August 18, 2017
Oil headed for a third weekly drop as U.S. crude output rose to a two-year high and Chinese refining slowed, signs that the world’s two biggest consumers may stymie OPEC-led efforts to trim a global glut.
Futures were little changed in New York, down 3.3 percent for the week. U.S. production had the biggest weekly advance since June, according to Energy Information Administration data on Wednesday, offsetting the largest decline in stockpiles in almost a year. Oil processing in China fell in July, the biggest decline for that particular month in three years, figures from the National Bureau of Statistics showed Monday.
Oil this month has fluctuated in the tightest range since February as production cuts by the Organization of Petroleum Exporting Countries and its allies drain a surplus more slowly than expected. Brent crude prices will struggle to climb above $60 a barrel during the next five years because of plentiful supplies from both OPEC and U.S. shale, according to Citigroup Inc.
“Prices were unimpressed by the reported significant drop in oil inventories,” said Norbert Ruecker, head of commodities research at Julius Baer Group Ltd. in Zurich. “Instead, the market’s focus was possibly on robust U.S. output growth or the fact that the driving season and seasonal demand strength are set to ebb over the coming weeks.”
West Texas Intermediate for September delivery was at $47.29 a barrel on the New York Mercantile Exchange, up 20 cents, at 1:25 p.m. in London. Total volume traded was 16 percent below the 100-day average. Prices rose 31 cents, or 0.7 percent, to $47.09 on Thursday, the first gain in four sessions.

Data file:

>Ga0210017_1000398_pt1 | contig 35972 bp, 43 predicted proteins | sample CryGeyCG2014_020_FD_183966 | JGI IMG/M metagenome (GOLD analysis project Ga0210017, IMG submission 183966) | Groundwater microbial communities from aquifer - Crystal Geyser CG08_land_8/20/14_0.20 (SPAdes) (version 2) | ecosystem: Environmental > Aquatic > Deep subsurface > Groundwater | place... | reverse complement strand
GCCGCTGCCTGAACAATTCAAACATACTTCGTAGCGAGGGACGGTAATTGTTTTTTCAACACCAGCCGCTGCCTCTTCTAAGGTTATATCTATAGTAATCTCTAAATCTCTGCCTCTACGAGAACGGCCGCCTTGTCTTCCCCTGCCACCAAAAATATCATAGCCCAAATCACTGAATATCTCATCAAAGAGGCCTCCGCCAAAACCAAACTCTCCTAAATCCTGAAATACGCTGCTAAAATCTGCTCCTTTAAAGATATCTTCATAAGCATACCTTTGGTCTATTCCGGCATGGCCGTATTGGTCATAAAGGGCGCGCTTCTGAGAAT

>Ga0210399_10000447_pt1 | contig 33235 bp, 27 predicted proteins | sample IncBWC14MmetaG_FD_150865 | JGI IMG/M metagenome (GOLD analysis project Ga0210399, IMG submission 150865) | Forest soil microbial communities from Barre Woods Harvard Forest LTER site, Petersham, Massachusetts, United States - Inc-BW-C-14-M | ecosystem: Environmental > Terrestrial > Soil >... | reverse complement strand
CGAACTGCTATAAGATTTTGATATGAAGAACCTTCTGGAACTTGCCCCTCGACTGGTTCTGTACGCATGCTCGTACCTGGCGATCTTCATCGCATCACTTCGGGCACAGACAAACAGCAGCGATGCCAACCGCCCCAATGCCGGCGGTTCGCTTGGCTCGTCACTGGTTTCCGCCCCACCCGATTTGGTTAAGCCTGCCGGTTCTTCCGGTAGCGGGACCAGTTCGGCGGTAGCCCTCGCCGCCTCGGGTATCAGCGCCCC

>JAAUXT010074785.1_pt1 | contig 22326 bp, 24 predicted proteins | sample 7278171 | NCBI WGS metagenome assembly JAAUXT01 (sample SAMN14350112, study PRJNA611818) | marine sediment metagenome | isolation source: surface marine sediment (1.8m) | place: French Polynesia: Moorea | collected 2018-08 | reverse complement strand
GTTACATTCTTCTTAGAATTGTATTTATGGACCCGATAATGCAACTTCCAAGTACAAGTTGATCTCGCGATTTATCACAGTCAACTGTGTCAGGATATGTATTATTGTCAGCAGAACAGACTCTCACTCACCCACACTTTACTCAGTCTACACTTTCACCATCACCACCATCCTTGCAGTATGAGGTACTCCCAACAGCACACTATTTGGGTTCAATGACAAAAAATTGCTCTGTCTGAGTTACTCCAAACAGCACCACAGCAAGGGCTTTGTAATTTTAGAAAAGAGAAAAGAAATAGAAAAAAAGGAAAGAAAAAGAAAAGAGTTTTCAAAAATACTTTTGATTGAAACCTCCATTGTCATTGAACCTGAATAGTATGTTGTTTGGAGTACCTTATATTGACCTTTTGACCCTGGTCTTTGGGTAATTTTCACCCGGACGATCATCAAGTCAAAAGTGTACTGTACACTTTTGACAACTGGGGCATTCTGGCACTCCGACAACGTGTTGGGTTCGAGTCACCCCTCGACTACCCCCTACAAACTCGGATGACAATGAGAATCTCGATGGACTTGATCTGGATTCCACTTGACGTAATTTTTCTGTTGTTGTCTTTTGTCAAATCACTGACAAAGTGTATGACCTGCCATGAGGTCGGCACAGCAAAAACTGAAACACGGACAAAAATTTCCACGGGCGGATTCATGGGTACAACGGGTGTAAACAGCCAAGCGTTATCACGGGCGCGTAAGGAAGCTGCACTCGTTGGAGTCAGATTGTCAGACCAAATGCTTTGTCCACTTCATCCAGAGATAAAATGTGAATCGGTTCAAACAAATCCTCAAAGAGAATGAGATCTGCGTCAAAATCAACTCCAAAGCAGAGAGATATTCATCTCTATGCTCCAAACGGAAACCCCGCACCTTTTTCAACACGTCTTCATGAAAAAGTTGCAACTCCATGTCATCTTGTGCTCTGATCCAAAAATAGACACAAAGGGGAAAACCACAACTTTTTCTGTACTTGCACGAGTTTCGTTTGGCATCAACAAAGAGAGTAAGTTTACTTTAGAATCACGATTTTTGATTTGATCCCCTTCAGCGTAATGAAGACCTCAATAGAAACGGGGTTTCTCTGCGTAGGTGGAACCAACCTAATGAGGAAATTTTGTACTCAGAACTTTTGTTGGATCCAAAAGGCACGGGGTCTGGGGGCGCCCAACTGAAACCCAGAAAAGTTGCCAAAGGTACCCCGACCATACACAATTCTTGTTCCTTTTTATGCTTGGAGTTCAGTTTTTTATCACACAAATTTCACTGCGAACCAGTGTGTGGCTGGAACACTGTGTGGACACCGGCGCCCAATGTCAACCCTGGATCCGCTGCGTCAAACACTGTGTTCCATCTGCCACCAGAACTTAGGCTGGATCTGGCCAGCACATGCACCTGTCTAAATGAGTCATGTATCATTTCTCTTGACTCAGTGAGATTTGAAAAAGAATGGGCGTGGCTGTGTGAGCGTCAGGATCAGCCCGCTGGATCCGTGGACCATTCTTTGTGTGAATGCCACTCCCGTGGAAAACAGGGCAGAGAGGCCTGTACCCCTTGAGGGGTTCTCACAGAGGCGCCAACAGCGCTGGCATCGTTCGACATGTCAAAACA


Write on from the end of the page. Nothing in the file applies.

Brent for October settlement rose 17 cents to $51.20 a barrel on the London-based ICE Futures Europe exchange. The contract on Thursday advanced 76 cents, or 1.5 percent, to $51.03 a barrel. Prices are down 1.7 percent this week. The global benchmark crude traded at a premium of $3.76 to WTI.
U.S. crude output rose by 79,000 barrels a day to 9.5 million a day last week, the highest since July 2015, the Energy Information Administration reported Wednesday. Stockpiles declined for a seventh week to 466.5 million barrels.
U.S. gasoline demand in July increased by 1 percent from a year earlier to a record 9.69 million barrels a day, the American Petroleum Institute said Thursday in a monthly report. The physical crude market is showing strength beyond its usual seasonal peak, a positive indicator for global benchmark futures that remain stuck near $50 a barrel. Brent’s curve has strengthened to levels last seen in 2014, when prices topped $100.